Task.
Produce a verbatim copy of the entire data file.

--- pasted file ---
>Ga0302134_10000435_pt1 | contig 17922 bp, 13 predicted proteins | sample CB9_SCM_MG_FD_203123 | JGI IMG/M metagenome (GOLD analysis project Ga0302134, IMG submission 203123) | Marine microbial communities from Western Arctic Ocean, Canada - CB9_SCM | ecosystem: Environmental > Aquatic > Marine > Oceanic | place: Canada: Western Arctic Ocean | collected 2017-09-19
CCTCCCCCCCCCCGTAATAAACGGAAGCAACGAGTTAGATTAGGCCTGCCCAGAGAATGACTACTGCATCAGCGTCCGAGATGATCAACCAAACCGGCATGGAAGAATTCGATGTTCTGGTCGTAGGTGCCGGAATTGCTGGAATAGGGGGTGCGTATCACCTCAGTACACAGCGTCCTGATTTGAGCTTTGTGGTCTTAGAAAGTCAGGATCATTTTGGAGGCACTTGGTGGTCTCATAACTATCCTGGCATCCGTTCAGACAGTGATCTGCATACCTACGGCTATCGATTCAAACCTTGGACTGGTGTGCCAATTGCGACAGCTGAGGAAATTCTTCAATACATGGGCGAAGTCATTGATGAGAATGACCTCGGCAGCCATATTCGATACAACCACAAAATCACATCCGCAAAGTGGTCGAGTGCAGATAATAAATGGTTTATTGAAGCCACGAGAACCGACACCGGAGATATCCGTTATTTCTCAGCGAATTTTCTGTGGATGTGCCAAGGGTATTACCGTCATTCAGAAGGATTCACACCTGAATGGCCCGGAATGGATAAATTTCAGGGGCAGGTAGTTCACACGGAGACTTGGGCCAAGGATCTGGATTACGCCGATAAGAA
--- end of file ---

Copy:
>Ga0302134_10000435_pt1 | contig 17922 bp, 13 predicted proteins | sample CB9_SCM_MG_FD_203123 | JGI IMG/M metagenome (GOLD analysis project Ga0302134, IMG submission 203123) | Marine microbial communities from Western Arctic Ocean, Canada - CB9_SCM | ecosystem: Environmental > Aquatic > Marine > Oceanic | place: Canada: Western Arctic Ocean | collected 2017-09-19
CCTCCCCCCCCCCGTAATAAACGGAAGCAACGAGTTAGATTAGGCCTGCCCAGAGAATGACTACTGCATCAGCGTCCGAGATGATCAACCAAACCGGCATGGAAGAATTCGATGTTCTGGTCGTAGGTGCCGGAATTGCTGGAATAGGGGGTGCGTATCACCTCAGTACACAGCGTCCTGATTTGAGCTTTGTGGTCTTAGAAAGTCAGGATCATTTTGGAGGCACTTGGTGGTCTCATAACTATCCTGGCATCCGTTCAGACAGTGATCTGCATACCTACGGCTATCGATTCAAACCTTGGACTGGTGTGCCAATTGCGACAGCTGAGGAAATTCTTCAATACATGGGCGAAGTCATTGATGAGAATGACCTCGGCAGCCATATTCGATACAACCACAAAATCACATCCGCAAAGTGGTCGAGTGCAGATAATAAATGGTTTATTGAAGCCACGAGAACCGACACCGGAGATATCCGTTATTTCTCAGCGAATTTTCTGTGGATGTGCCAAGGGTATTACCGTCATTCAGAAGGATTCACACCTGAATGGCCCGGAATGGATAAATTTCAGGGGCAGGTAGTTCACACGGAGACTTGGGCCAAGGATCTGGATTACGCCGATAAGAA